LOS ANGELES (AP) — Los Angeles police released surveillance video Tuesday showing an 18-year-old black suspect running from police while holding what appears to be a gun in his left hand just before he was fatally shot by officers in a police killing that has generated widespread protests.
The footage shows a man wearing sweat pants and sweat shirt crouching behind an SUV and pulling a handgun from his waistband. He then tucks the gun back into his waistband and runs around the corner of a strip mall as officers run after him.
The footage posted to the police department’s YouTube channel does not show officers shoot Carnell Snell. But police said the video supports the account Chief Charlie Beck gave Monday justifying the shooting.
LAPD releases video showing suspect with gun before shooting
LAPD releases video showing suspect with gun before shooting x
Beck said Snell had a fully loaded semi-automatic handgun in one hand and turned toward officers when they fired Saturday. Protesters had demanded the release of the video.
While the Los Angeles Police Department has a long standing practice of not releasing video evidence pending administrative and criminal investigations, the Chief is exercising his discretion to release video in the interest of public safety,” police said in a statement released at the same time as the video.
The video was made public just as Black Lives Matter organizers gathered Tuesday morning to protest Snell’s killing at a meeting of the Los Angeles Police Commission. The board of civilian overseers convened at midmorning and was later called off after demonstrators interrupted speakers and shouted for Beck’s resignation.
— LAPD HQ (@LAPDHQ) October 4, 2016
Protester Melina Abdullah accused police of selectively releasing a portion of video to justify the shooting and “posthumously assassinate the character of our brother Carnell Snell.”
The 45-second clip is the only surveillance footage that has emerged connected to the shooting, though detectives are searching for more, according to Officer Sal Ramirez, a police spokesman. He declined comment on when Snell was shot after disappearing around the corner where the shooting occurred.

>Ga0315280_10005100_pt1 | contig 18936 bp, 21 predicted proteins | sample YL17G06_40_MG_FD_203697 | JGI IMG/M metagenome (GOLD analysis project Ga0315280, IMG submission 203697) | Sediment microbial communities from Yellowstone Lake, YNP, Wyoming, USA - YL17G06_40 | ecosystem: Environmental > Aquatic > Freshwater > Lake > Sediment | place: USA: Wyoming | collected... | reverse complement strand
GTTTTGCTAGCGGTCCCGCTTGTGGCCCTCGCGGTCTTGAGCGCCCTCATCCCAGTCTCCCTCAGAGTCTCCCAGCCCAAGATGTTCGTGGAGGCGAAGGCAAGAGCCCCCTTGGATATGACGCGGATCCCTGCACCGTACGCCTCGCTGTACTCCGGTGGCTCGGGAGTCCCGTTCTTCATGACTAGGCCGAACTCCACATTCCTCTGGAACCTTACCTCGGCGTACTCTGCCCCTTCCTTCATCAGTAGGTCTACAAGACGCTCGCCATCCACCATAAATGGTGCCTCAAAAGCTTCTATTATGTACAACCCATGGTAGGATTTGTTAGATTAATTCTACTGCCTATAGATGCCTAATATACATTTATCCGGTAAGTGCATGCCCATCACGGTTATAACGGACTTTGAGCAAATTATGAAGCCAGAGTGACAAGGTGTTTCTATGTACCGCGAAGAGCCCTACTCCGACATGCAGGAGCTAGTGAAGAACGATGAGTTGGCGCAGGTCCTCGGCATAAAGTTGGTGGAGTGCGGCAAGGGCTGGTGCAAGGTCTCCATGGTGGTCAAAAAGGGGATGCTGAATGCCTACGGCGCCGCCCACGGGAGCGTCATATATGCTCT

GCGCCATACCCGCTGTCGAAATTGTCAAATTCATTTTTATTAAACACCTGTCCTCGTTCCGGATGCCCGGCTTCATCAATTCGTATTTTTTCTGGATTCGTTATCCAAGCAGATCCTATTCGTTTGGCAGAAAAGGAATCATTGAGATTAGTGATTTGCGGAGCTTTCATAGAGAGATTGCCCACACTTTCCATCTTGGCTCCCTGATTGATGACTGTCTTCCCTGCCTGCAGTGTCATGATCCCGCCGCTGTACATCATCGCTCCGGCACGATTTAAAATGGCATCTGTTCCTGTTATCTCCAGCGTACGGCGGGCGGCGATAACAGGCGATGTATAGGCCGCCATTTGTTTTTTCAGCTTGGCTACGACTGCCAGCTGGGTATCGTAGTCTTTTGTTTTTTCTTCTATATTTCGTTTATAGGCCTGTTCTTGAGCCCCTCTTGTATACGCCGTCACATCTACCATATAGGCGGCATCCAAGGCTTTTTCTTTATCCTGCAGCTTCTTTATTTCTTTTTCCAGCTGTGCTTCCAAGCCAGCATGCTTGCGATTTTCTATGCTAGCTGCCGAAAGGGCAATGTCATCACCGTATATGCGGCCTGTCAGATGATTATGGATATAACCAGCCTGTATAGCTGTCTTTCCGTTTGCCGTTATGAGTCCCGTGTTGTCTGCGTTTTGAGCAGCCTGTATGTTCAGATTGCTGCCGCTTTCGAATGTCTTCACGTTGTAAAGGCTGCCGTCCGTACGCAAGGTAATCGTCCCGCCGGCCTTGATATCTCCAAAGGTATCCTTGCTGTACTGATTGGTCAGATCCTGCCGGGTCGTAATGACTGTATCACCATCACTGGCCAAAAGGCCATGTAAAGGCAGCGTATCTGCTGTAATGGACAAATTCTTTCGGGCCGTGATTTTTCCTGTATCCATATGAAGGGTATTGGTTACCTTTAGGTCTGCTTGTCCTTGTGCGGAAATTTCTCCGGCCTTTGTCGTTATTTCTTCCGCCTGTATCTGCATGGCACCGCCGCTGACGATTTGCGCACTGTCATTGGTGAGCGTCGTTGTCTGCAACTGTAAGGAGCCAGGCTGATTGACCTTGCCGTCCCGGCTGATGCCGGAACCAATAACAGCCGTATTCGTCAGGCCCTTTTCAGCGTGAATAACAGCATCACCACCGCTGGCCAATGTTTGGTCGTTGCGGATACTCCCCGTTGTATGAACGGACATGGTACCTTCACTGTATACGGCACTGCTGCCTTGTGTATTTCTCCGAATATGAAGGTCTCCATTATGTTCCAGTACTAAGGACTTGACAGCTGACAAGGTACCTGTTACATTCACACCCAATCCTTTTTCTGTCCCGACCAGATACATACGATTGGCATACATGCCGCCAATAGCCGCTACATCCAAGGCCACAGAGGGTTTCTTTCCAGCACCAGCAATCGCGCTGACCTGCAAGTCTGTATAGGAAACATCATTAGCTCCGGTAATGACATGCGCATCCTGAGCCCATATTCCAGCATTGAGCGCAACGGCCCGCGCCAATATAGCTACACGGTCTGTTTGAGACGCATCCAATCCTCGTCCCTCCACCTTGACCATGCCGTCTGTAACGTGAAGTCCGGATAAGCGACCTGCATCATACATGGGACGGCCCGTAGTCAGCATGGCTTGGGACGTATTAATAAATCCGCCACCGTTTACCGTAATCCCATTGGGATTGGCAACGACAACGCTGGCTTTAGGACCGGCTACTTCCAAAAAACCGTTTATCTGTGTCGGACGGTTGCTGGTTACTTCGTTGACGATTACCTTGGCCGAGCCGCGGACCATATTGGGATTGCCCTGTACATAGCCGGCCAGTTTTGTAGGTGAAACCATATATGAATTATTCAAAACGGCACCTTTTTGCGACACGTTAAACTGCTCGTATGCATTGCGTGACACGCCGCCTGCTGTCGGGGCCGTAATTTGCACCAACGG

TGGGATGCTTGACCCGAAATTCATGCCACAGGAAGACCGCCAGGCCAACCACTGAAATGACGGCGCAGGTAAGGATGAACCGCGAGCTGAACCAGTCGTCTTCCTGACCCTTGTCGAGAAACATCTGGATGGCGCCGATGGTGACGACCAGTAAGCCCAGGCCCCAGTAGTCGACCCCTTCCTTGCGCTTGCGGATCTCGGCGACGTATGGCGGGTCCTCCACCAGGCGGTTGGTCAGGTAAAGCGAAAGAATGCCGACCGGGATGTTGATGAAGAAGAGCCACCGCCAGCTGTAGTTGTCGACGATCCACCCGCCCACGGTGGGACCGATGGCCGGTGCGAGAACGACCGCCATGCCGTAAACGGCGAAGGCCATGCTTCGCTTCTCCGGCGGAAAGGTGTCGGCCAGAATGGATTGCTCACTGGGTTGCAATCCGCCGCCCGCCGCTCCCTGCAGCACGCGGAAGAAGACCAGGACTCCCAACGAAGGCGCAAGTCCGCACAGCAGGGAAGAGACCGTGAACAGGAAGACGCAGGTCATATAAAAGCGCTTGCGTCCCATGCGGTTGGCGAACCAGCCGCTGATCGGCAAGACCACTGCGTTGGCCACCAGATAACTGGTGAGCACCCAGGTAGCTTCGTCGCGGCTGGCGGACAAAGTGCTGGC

Commission president Matt Johnson said releasing the video was in the public’s best interest, but warned it was too early to determine whether the shooting was justified or not.
“No matter what the circumstances, these events are tragic for the loved ones of the deceased, the friends and community members,” Johnson said. “While it’s certainly not the same as losing a loved one, these incidents are also tragic for the individual officers involved. It’s no one’s desire to take another man’s life.”
Officers tried to pull over a car Snell was in because it had temporary paper license plates that did not match the year of the vehicle. Beck said that was a possible indication to officers of a stolen car and something commonly seen in vehicles used by criminals for drive-by shootings.
Snell, seated in the car’s back seat, looked at officers and then ducked down “as if to hide from them,” Beck said.
When officers tried to pull the car over, Snell jumped out holding his waistband and the foot pursuit began, Beck said.
After police chased Snell for several hundred yards, Snell took a gun from his waistband and turned in the direction of the pursuing officers, prompting the shooting, Beck said.
The chief also addressed the fatal shooting over the weekend of an unidentified Hispanic man. Beck said the man pointed a replica that looked like a real gun at police and officers opened fire because they feared for their lives.
The shootings come amid heightened tensions over police actions involving black people and other minorities across the country.
Snell was the third black man in five days to die in confrontations with police in Southern California.
Last Tuesday, Alfred Olango was fatally shot by an officer in the San Diego suburb of El Cajon when Olango took a “shooting stance” and pointed at an officer with what turned out to be a 4-inch vape pen — an electronic cigarette device.
On Friday, Reginald Thomas died after being shot with a Taser by police in Pasadena. He was armed with a knife and was described by family members as mentally ill.
Meanwhile, the family of a black man killed by police in Sacramento in July demanded murder charges Monday against two officers heard on a dash-cam video talking about trying to hit the man with their police cruiser before he was shot 14 times.